In the above photo you see the little pitcher sitting on a white piece of foam core inside a small cardboard box.  Looking at the pitcher like this I think I see the values very easily.

My set-up for my value study.  
I had a hard time finding a good way to photograph this set-up and to recreate the lighting I used for this study so I ended up moving my easel and turning on overhead lights for this photo, which is not the lighting I used.


Just about the time I was reworking my values for the 3rd time I was able to watch David Gray on Periscope while he was teaching a 4 day workshop in Langley, WA.  He has some great videos on  youtube you might enjoy watching.

Monday, November 02, 2015

:: My first Bargue Plate ::

 ~ My first Bargue Plate, but not my last ~

I had heard about the The Bargue-Gérôme Drawing Course book years ago but never felt I had the time or patience to try to copy a Bargue Plate. When I started working my way through Juliette Aristides Lessons in Classical Drawing, I realized I wanted to learn more, maybe the proper / Classical way to draw and not my hurry up and scribble it down method I've used for so many years..  

While my Bargue copy is far from good I do not feel it is a failure either.  
I have learned so much.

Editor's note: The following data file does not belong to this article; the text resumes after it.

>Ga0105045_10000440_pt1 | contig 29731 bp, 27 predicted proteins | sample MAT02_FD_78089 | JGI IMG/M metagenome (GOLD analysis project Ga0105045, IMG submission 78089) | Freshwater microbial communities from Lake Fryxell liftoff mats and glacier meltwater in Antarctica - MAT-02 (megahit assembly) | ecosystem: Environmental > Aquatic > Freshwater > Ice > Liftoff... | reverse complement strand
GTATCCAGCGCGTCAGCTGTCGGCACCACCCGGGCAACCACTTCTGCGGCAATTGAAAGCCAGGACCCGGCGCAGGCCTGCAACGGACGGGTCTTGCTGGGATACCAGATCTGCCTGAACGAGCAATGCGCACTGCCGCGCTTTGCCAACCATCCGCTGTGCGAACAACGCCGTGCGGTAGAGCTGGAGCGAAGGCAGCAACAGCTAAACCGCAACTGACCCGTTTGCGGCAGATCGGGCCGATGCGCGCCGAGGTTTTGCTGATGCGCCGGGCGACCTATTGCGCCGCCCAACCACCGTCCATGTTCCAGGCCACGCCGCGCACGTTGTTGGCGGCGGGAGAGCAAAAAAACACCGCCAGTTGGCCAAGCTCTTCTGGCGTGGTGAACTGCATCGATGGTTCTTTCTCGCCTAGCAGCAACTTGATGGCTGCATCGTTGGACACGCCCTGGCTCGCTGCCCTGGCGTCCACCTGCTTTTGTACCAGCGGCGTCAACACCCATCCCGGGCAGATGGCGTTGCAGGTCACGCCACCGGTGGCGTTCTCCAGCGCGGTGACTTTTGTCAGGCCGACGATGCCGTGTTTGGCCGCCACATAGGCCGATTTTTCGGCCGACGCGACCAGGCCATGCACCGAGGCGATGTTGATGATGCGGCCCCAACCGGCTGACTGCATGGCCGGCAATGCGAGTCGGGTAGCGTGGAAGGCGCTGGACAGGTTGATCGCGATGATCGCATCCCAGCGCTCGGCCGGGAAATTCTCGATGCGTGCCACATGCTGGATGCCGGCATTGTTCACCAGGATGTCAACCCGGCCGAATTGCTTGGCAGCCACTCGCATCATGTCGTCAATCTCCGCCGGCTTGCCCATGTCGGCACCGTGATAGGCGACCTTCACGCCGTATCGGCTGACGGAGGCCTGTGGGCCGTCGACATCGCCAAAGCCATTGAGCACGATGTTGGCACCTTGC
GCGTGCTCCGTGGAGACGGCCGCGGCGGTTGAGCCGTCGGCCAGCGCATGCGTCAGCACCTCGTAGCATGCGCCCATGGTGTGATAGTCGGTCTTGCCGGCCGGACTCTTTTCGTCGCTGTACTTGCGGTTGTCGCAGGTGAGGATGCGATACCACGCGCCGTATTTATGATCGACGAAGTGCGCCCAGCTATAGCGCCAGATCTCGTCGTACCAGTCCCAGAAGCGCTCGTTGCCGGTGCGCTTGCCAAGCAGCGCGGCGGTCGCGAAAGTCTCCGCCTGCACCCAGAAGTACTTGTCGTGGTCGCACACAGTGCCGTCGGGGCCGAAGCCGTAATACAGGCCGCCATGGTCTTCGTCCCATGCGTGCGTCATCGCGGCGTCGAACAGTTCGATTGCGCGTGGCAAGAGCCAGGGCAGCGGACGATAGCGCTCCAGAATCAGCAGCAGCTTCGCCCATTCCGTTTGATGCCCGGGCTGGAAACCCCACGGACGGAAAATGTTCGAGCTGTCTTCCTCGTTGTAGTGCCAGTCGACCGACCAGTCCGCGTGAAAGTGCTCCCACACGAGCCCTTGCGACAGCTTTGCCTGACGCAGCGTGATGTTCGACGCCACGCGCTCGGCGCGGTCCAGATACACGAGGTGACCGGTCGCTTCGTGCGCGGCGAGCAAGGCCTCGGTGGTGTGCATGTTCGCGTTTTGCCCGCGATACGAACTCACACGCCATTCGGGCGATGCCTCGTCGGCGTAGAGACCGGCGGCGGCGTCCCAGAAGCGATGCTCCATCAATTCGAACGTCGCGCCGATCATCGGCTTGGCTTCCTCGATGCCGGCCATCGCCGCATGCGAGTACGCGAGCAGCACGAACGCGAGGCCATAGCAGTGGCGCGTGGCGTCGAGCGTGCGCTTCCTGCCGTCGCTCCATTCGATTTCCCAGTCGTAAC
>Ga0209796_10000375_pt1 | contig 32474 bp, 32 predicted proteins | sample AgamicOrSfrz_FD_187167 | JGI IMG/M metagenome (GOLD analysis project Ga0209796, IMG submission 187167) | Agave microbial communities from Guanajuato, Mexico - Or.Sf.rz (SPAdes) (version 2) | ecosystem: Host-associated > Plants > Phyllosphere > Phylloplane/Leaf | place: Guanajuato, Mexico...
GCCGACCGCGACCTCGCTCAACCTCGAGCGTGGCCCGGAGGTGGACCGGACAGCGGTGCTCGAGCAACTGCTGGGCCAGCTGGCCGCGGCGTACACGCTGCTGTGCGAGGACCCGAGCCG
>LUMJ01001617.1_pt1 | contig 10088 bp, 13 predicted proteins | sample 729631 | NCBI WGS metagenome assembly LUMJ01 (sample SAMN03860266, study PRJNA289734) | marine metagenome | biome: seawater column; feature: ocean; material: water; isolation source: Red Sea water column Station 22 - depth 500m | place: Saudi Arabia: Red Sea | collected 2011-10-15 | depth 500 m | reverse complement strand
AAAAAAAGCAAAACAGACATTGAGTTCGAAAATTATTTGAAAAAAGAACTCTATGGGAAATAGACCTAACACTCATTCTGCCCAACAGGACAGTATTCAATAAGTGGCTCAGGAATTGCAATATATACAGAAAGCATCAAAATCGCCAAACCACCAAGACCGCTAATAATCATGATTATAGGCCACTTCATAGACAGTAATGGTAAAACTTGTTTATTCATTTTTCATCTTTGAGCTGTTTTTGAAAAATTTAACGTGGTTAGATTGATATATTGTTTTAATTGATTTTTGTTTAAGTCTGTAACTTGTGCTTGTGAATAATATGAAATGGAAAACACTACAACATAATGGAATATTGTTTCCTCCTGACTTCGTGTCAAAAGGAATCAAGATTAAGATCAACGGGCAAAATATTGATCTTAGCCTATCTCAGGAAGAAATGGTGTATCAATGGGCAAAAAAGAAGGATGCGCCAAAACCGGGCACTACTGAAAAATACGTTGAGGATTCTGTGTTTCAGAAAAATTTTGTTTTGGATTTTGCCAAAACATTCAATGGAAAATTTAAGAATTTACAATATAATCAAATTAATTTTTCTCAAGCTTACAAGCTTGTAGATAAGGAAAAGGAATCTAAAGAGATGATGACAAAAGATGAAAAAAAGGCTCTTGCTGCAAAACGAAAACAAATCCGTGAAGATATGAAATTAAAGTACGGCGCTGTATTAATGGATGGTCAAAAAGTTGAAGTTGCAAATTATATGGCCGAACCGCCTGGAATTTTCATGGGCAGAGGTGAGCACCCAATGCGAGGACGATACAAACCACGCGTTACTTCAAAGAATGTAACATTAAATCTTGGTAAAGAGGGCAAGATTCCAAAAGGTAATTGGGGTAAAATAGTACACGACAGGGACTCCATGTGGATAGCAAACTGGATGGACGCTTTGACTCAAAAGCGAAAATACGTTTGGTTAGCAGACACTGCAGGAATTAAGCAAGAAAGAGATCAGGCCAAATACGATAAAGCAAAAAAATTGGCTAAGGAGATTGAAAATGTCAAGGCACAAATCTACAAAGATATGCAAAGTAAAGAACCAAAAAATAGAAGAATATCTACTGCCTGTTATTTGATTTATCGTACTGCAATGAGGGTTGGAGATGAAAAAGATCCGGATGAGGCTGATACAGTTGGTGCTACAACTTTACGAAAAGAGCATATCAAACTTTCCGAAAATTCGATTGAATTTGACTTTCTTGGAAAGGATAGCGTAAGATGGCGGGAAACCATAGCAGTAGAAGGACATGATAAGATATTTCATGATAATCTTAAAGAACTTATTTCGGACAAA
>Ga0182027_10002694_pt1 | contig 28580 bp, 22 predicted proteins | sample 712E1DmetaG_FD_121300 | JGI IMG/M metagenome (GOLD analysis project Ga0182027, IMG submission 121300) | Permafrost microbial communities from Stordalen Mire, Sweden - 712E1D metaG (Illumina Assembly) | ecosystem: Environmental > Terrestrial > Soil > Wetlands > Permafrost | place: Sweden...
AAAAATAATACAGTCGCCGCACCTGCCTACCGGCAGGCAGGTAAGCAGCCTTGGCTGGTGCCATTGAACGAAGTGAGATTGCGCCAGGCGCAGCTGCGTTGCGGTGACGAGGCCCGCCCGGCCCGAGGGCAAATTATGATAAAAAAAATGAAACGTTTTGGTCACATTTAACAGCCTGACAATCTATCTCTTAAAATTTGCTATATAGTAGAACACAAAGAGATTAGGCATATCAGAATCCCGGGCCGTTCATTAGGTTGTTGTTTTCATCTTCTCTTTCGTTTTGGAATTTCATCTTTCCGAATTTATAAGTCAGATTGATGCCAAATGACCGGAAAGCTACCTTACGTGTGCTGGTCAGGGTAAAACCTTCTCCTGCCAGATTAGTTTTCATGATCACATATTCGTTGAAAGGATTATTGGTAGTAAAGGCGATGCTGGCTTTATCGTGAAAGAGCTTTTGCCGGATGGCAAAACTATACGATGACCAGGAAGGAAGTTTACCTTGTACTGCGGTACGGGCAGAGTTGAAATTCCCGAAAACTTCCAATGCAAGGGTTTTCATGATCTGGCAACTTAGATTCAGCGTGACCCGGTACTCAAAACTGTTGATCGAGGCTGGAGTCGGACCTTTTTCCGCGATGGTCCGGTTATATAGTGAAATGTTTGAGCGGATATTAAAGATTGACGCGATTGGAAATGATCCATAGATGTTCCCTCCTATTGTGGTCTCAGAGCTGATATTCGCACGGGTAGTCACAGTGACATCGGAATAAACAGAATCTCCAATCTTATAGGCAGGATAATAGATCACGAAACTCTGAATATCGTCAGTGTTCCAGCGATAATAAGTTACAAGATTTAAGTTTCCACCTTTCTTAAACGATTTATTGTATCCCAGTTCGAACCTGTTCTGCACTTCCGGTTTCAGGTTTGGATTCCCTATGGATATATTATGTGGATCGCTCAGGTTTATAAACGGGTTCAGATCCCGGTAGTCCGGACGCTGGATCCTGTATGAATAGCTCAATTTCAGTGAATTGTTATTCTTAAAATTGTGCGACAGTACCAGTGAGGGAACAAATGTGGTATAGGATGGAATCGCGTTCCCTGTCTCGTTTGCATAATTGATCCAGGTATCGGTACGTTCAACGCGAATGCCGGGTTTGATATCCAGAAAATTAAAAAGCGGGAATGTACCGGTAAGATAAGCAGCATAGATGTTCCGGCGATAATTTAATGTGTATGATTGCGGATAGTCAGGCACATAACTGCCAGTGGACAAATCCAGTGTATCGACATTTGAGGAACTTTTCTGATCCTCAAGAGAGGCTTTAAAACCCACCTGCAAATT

• I used one HB pencil and now wish I would have finished up with a softer pencil or maybe I should have started out with a good vine charcoal. 
  • I felt when I was drawing lines to envelope the face I was not pressing too hard but as I got further into my copy I could see I had pressed too hard, indenting the paper.
  • I didn't keep track of the hours I worked on this but I will next time.  Some people spend as little as 40 hours on a Bargue's Plate.  I rushed thru this and only worked on it about 10 -15 hours.  
  • I need to work on my shading skills. Next time I'll do some hatching ...
  • Plumb lines and measuring is very important. Measuring is my friend.
I did a little research and found a few places on-line where I could get some instruction and copies of Bargue Plates without having to purchase this very expensive book.  If you are interested in purchasing a reprint of the famous late nineteenth century drawing course you can purchase a copy of the book thru  Amazon

Here are just a few of the many web links I found that offer a copy of a Bargue Plate as well as information. 
The Home Based Atelier

Mandy Hallenius, This is where I got my plate and instruction.

Sight-Size ...  This is where I will be getting my next Bargue Plates and instruction.

I have read that Pablo Picasso copied the Bargue's Plates and Vincent Van Gogh copied all the plates once and completed part of them again at a later time. I'm thinking it must be pretty good stuff.

Wednesday, October 28, 2015

:: Master Copy Sketch ::

To the left is the master drawing of  Michelangelo Buonarroti's Study for Battle of Casina
and to the right is my copy

One of my favorite books on drawing is Juliette Aristies book Lessons in Classical Drawing.  I've owned this book for a couple of years and recently decided to re-read it and work the exercises along the way.

The object of the first exercise was to become familiar with governing lines and directions.